Here are some suggestions that could improve the sport and appeal to a wider demographic audience:
• Reduce or eliminate the massive financial budget discrepancies between the top four teams and the mere contenders. A financial minimum and maximum cap should be enforced to level the playing field. Unfortunately, this is hard to police. However, FIA could remove the following payments: Constructors’ Championship Bonus (CCB) for the top teams. This also applies to the Heritage Payment for the weakest team. Instead, have a kitty surplus that can aid teams that are suffering, but once they gain their momentum, they must repay 25 to 50 percent of the loan back. And drop the Team Payment to Ferrari. This is an abomination. A bonus fee, a very handsome one at that, simply to encourage Ferrari to participate each year because FIA blindly assumes Formula One wouldn’t survive without the Prancing Horse’s participation. This is nonsense. Formula 1 could exist without Ferrari just as it has without Brabham, Lotus, Tyrrell, BRM, Vanwall and countless others. As Mark D. Miles, chief executive for Hulman & Company, owners of the Indianapolis Motor Speedway admits, “Frankly, with F1, there are so few drivers every year who have a chance to be competitive.”
• Reduce or eliminate the groundforce so that it is the driver’s ability, not technology’s mastery, that pilots the car. There is too much technology in F1. Yes, it is remarkable what a microchip can do, but I want to see what a driver can do on his own merit; otherwise, place the technicians on the podium instead of the drivers. Take away any technical device that can assist a driver to grip the tarmac or pass, like DRS (or only allow it to be used twice during a race). Only keep certain technology for safety issues.
• Reduce the size of the cars so passing is easier.
• The only technical data shared should be during qualifying days. No data should be exchanged or permitted during the race. No radio contact should be allowed. A team can use pit boards, but it is up to the driver to make his own decisions. Modern F1, the pits are practically driving the car for the driver.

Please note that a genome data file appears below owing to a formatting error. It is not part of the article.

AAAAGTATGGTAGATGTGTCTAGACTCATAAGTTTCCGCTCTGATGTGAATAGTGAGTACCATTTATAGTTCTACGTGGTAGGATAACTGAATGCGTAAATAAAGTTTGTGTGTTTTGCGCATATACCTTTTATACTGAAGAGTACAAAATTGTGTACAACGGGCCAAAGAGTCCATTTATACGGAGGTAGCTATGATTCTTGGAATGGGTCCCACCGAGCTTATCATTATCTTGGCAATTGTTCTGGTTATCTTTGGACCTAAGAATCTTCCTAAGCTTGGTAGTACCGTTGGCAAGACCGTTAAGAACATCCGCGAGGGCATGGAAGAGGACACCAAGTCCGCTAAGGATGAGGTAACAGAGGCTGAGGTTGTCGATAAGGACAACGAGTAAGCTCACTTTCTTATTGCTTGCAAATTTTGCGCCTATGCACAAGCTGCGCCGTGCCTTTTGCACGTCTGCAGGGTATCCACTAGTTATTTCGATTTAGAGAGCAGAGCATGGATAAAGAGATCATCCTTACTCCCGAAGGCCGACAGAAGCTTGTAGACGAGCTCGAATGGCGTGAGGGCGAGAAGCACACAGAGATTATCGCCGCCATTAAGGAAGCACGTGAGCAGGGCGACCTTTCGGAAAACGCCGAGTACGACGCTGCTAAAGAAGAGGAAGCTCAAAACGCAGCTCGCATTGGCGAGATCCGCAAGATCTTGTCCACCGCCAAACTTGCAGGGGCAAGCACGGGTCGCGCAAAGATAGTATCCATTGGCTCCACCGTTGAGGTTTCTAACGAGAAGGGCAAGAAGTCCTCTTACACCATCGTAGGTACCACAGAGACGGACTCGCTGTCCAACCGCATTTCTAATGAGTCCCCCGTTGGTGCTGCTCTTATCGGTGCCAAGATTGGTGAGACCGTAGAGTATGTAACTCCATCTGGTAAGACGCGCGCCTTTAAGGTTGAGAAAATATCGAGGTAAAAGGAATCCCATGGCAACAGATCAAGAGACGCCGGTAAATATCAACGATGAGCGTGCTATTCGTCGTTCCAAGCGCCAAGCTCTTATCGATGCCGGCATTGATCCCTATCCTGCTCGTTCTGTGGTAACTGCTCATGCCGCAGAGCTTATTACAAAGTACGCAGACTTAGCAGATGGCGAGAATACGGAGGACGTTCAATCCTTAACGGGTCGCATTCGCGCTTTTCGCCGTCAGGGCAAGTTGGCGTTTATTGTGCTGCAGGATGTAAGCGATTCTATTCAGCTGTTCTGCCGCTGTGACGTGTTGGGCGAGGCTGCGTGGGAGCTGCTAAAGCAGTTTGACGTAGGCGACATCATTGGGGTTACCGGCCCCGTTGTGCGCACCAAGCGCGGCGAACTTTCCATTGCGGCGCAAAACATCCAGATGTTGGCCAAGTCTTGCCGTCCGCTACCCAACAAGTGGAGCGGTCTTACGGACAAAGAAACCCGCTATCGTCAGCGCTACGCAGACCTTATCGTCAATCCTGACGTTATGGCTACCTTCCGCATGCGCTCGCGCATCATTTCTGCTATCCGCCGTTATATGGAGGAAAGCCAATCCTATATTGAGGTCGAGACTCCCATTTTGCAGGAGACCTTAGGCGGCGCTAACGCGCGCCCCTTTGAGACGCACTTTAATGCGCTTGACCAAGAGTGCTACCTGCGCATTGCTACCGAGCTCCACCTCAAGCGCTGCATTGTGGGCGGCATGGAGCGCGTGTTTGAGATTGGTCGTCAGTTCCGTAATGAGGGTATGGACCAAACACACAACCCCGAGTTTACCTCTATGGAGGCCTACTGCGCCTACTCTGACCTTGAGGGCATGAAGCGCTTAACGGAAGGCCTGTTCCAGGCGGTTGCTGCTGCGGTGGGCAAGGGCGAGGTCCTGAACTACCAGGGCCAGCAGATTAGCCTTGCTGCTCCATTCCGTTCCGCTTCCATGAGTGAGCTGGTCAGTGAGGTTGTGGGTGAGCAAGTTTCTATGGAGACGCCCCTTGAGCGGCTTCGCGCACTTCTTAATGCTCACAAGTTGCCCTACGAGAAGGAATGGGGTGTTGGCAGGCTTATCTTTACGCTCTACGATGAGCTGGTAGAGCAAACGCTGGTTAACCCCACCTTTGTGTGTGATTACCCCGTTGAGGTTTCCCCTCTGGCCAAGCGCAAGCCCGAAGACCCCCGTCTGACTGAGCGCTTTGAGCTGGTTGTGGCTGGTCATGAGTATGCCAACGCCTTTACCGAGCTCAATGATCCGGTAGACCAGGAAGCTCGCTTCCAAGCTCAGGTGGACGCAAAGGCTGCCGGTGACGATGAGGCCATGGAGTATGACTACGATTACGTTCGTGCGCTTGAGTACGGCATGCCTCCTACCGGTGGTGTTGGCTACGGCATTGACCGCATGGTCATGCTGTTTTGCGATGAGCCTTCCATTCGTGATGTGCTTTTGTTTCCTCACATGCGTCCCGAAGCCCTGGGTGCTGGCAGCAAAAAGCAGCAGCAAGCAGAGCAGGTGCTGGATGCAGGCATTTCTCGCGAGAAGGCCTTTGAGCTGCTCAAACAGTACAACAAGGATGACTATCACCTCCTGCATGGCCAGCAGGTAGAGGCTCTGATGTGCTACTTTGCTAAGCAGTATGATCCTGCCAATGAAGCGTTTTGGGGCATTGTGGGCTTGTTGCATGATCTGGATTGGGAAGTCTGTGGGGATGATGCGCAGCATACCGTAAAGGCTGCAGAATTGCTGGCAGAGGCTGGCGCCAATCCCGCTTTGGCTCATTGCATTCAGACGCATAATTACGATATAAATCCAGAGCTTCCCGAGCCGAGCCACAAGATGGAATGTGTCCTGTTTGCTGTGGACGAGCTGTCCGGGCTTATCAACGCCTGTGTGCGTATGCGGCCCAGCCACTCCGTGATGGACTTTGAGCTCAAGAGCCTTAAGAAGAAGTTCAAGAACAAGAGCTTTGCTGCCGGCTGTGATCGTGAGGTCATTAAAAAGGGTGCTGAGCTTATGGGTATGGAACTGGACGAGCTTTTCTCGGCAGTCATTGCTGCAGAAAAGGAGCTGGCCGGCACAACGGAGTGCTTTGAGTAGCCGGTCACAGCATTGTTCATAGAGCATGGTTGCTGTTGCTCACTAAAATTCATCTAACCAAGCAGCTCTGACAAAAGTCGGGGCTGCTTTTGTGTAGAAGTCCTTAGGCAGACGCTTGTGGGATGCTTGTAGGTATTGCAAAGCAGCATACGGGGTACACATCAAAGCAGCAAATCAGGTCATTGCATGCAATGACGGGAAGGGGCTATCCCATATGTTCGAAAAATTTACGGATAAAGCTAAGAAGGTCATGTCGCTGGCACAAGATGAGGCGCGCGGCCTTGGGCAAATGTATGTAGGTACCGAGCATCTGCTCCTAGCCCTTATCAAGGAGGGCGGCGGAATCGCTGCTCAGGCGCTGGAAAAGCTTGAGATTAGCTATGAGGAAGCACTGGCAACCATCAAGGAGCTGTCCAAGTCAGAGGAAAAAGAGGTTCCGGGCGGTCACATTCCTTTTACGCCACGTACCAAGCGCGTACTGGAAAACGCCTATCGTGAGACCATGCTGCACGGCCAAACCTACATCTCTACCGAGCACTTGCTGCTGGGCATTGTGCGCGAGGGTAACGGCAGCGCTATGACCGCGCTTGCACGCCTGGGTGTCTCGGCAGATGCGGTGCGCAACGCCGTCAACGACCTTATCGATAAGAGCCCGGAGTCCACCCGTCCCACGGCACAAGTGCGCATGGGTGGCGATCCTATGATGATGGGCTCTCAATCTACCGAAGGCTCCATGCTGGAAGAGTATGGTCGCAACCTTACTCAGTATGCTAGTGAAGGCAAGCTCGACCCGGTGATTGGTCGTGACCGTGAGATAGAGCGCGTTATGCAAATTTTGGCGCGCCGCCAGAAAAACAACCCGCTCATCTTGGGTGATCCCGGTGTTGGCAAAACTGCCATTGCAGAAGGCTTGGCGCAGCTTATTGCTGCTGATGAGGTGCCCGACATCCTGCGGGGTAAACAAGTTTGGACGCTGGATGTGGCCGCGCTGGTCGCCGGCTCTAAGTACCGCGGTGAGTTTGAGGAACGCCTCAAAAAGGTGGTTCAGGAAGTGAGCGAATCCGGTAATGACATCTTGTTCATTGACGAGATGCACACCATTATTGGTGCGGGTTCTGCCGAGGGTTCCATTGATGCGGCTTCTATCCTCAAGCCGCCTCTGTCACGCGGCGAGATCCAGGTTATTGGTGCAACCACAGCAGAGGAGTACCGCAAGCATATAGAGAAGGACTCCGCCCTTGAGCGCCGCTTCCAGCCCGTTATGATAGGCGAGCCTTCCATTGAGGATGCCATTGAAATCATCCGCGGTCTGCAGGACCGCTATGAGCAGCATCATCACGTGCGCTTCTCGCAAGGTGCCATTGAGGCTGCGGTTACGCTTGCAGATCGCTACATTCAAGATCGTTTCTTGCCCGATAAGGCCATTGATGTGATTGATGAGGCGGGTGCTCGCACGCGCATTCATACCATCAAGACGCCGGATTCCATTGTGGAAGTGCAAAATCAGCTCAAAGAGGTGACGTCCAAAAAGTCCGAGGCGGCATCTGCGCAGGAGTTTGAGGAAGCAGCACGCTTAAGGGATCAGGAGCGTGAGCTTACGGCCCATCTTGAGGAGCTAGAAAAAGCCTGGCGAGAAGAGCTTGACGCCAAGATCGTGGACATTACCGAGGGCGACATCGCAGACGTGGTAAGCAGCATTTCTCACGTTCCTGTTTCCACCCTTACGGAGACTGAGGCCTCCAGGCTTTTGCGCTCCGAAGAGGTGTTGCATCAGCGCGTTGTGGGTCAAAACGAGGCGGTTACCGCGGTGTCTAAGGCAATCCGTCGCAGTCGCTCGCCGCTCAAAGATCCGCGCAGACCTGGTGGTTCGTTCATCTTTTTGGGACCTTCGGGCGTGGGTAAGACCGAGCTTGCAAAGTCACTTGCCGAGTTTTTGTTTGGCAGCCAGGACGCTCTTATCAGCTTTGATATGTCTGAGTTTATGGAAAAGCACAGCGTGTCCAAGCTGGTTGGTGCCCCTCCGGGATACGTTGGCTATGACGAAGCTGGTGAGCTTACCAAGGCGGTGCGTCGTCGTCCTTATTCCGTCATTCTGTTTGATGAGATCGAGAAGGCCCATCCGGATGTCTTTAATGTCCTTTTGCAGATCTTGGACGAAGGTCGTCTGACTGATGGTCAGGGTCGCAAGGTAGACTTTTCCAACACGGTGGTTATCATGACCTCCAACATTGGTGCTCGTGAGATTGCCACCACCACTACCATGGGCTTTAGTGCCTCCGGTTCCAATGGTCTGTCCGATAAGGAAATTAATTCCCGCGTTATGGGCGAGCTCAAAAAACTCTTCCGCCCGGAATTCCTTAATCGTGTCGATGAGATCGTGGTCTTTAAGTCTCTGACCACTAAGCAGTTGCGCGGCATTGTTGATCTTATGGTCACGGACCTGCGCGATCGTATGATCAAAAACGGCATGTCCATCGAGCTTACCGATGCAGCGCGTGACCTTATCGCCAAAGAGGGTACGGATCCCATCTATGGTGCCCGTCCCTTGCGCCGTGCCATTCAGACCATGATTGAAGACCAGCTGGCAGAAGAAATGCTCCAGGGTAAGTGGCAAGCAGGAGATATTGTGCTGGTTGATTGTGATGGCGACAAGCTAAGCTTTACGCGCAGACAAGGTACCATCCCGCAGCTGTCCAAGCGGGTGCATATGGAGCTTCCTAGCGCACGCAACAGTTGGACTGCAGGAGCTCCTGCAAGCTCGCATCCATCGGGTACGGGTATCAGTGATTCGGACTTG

• Bring back refueling as part of racing strategy. Cars could have smaller fuel tanks – about half the size they presently have. This would lead to more pit stop strategies.
• More tire and engine suppliers to increase the scope of competition, with the likes of Volkswagen, Mazda or KIA entering or one of the American top 3 manufacturers. I understand that there is a correlation between racing and dealership sales, but the Asians have a monopoly on car sales in the U.S., so the Big Three are much more focused on trucks (hence the allure of truck racing).
• Have one race as long as the old Nurburgring course (14 miles) as a contrast to all the rest. It would be a race of endurance, skill and courage.
• Have two shorter races instead of the one. The first race, on the Saturday, has the top qualifying cars at the front of the grid. The second race, on the Sunday, has the same top qualifiers at the back of the grid. This rule is similar to professional downhill skiing.
Of course, certain teams and individuals would oppose any adverse changes, particularly if it came to sacrificing their lucrative spoils.
No one wants to watch chronic boring racing. Each year racing magazines bring up the contentious debate as to who are the greatest drivers of all time, not who are the greatest teams of all time. I don’t believe anyone wants to watch one team dominate the sport other than the rabid tifosi. Formula One does not show the best of racing, but the worst of the modern attitude from drivers who don’t like to race in the rain and find it unmanageable to techno geeks who are designing cars that can almost drive themselves. Bring back the best of the past by merging it the best of today for a better tomorrow.
Like F1, but dont like follow the leader style racing also put some americsn v-8 enhines in the cars so they sound like race cars instead of an out of control sewing machine
Totally agree, Tom.
F1 cycles, with technology, with top teams – it cycles. Introduce all the rules you want – change whatever you want. You will never accomplish a level playing field for 2 reasons:
1) it’s an elitist discipline, and those guys love to win against insurmountable odds – it’s like bacon to a fat kid.
2) you can’t stop a rich guy from spending his money.
Just ride the waves and enjoy the show. It’s entertainment…
It is quite obvious that the author knows relatively little about Formula One. While it is certainly fair to have an opinion on the sport, many of his arguments reveal that he understands little about how the sport operates, how it is governed, and so forth. His quick summarization of its history is quite a bit off the mark as well. If he were actually following the sport, he would realize that Formula One has implemented a budget cap as he suggests. Technology is hugely important in Formula One. If he doesn’t like the racing it produces, perhaps he should visit his local short track.